The National English Literary Museum is a name that belies its purpose. While it may house some of South Africa’s greatest literary works in English, space has been allocated to indigenous languages well. The building and its set up also look to redefine the concept of museum. As opposed to being a musky environment for antiquated material, the museum provides ample room for school groups and visiting researchers to work in.

As a testament to its dynamic identity the building is one of the pilot projects for the GBCSA’s Public and Education Buildings rating tool.

Set to be complete in 2015, this site will have a xeriscaped garden, a green roof and two interlinked ponds. Vegetation will be a mix of grasses, trees, shrubs, bulbs and succulents playing homage to the various biomes of the plot. The occupancy sensors, building management system and recycling facilities will ensure that will minds are being enriched the environment is being conserved and preserved.

The structural requirements of this building didn’t deter sustainability features from being incorporated into the design. The waterproofing element feeds into the stormwater system that supplies the restrooms. In the underground bunker the precious collections are held so extra care had to be taken care in view of the roof garden. The sloped roof will have Penetron (a waterproofing agent) mixed into it. Derbigum (a waterproofing membrane) will overlay this and topped with Zipcore (a HDPE product) that allows water to drain out. A layer of Geomesh will then be applied and then sealed with Bidim (a geotextile) finishing the five layer water protection system.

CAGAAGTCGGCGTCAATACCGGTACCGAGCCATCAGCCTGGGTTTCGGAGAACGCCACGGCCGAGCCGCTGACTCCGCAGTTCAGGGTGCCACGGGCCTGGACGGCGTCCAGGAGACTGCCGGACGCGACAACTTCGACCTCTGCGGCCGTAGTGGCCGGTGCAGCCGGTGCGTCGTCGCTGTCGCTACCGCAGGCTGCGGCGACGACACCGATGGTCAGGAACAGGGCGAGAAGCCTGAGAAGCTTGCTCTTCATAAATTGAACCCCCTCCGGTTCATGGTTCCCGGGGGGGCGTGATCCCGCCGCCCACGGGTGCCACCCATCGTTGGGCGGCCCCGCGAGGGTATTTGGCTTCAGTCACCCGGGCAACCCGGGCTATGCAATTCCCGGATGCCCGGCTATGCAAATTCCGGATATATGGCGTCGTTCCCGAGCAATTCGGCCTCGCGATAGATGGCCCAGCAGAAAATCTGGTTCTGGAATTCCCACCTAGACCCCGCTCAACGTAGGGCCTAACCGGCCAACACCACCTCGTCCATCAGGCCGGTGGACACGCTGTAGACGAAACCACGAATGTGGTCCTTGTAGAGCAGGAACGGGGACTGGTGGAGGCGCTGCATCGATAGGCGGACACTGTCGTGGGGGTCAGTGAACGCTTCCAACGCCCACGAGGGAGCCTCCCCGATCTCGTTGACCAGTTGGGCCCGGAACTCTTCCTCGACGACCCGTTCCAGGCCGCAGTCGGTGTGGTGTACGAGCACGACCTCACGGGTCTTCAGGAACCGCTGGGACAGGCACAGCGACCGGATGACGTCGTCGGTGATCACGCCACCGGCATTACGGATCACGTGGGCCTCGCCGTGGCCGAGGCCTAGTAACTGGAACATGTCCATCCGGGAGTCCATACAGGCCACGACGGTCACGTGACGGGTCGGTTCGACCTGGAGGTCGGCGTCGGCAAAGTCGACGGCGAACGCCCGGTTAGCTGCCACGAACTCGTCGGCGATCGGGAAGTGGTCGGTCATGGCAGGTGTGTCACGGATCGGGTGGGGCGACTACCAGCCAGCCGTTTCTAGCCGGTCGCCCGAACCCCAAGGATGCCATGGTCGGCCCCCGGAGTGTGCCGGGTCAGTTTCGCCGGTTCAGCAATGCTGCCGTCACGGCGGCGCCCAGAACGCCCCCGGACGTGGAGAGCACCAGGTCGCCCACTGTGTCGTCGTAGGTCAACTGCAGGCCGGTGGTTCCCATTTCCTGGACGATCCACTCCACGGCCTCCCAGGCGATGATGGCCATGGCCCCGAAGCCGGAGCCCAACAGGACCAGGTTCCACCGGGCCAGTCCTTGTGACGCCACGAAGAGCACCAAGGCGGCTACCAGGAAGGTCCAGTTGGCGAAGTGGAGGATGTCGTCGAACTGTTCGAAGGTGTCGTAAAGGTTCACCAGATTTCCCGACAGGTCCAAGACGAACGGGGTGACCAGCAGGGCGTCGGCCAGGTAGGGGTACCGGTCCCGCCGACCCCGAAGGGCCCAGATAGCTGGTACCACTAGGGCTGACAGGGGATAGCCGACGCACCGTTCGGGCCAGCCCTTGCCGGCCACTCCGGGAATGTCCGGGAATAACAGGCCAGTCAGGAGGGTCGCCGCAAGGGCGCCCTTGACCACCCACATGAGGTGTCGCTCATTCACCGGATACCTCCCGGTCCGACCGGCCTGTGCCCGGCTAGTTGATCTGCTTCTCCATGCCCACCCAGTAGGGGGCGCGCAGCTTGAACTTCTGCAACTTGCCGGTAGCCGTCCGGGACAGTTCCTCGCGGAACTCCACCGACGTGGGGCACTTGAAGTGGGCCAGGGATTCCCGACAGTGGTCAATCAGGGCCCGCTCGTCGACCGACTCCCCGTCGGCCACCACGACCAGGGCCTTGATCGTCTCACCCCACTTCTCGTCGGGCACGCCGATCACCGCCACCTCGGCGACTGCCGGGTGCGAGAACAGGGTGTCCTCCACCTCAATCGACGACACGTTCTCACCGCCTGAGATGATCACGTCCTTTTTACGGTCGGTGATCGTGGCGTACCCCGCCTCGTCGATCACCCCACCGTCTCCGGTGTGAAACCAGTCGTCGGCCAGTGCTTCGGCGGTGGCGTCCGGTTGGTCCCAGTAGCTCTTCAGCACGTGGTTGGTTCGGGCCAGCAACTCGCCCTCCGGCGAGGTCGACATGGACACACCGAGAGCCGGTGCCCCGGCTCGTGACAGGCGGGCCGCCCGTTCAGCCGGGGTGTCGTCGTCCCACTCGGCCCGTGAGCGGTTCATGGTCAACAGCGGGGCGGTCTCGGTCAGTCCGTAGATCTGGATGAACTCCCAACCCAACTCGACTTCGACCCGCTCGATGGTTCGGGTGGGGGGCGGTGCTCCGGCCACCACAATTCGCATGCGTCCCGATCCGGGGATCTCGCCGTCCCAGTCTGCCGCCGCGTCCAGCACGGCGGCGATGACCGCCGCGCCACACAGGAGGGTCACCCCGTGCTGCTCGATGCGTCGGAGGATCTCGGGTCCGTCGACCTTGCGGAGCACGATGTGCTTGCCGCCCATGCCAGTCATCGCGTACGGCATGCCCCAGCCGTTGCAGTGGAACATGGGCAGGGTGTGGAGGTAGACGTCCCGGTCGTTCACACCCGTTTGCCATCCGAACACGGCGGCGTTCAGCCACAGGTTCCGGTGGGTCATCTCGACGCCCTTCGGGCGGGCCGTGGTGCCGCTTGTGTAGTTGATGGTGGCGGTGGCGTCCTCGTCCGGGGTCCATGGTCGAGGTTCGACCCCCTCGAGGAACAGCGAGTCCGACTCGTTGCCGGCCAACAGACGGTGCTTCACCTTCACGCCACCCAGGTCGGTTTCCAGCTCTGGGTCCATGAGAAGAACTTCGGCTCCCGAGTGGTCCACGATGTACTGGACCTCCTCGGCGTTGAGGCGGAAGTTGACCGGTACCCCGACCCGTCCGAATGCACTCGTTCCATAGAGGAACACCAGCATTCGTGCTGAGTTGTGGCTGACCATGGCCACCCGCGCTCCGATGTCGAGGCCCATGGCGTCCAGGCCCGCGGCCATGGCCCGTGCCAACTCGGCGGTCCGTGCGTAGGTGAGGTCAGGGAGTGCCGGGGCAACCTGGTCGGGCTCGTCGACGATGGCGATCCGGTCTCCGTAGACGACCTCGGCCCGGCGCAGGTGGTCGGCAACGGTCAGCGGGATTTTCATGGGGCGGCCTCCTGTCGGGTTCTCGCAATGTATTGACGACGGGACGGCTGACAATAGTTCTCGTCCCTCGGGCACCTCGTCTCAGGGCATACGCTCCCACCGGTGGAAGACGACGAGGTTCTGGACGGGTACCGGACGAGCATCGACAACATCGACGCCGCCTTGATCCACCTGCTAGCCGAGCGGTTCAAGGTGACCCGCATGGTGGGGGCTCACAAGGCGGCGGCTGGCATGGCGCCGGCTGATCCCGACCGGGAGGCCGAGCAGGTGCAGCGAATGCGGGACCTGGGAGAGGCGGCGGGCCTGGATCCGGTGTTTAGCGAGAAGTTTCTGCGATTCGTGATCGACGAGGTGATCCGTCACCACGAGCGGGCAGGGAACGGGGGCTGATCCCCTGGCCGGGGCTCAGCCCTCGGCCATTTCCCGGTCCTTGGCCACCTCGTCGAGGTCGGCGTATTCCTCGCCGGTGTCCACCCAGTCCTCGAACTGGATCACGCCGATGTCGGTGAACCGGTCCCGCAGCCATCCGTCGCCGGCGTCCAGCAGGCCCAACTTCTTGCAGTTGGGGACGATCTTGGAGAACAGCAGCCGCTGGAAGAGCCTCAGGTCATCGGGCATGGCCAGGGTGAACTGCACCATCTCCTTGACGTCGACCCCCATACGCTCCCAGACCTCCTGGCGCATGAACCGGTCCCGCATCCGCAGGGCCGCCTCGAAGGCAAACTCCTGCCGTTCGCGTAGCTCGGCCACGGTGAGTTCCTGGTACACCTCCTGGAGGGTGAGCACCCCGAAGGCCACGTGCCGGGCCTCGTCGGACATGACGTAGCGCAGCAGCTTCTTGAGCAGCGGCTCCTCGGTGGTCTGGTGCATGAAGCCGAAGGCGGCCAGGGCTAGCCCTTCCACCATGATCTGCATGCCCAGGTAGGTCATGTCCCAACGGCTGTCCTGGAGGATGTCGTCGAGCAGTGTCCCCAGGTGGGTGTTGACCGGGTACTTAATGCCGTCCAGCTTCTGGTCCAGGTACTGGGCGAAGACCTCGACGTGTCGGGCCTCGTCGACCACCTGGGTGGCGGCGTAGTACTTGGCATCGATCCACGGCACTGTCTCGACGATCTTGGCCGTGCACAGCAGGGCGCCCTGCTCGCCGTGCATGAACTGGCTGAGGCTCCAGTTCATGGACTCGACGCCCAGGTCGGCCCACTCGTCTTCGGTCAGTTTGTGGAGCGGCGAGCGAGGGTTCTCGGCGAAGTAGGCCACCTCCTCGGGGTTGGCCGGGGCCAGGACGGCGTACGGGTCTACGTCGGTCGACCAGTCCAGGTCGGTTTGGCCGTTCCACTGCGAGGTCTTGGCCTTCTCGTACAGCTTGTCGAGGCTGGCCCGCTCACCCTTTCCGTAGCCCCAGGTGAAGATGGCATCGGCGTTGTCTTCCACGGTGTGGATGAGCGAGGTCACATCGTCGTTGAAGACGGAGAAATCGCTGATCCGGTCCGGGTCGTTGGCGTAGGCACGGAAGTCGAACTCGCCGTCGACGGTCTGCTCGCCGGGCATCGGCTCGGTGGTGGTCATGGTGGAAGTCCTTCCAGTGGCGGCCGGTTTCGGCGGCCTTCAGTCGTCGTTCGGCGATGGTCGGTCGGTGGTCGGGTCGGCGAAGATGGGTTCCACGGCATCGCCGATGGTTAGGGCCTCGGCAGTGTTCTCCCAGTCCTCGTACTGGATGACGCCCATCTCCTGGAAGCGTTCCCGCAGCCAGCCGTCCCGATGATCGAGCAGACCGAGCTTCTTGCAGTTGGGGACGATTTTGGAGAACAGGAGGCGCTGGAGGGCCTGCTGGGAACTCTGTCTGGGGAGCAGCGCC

Solar laminated glass line the south facade allowing natural light with the glare or heat gain while limiting electrical lighting. FSC certified timber and steel with recycled content are used through the building. In addition, 20% of the contracted project value in terms of materials and products were sourced within 400 km of the site.

As a Department of Arts and Culture, this pilot project falls in line with the onslaught of local and national government buildings setting the green standard and pushing sustainability.

*The full article appears in the Aug-Sept 2013 issue of earthworks magazine. Copies available at selected CNAs, Exclusive Books and Spars.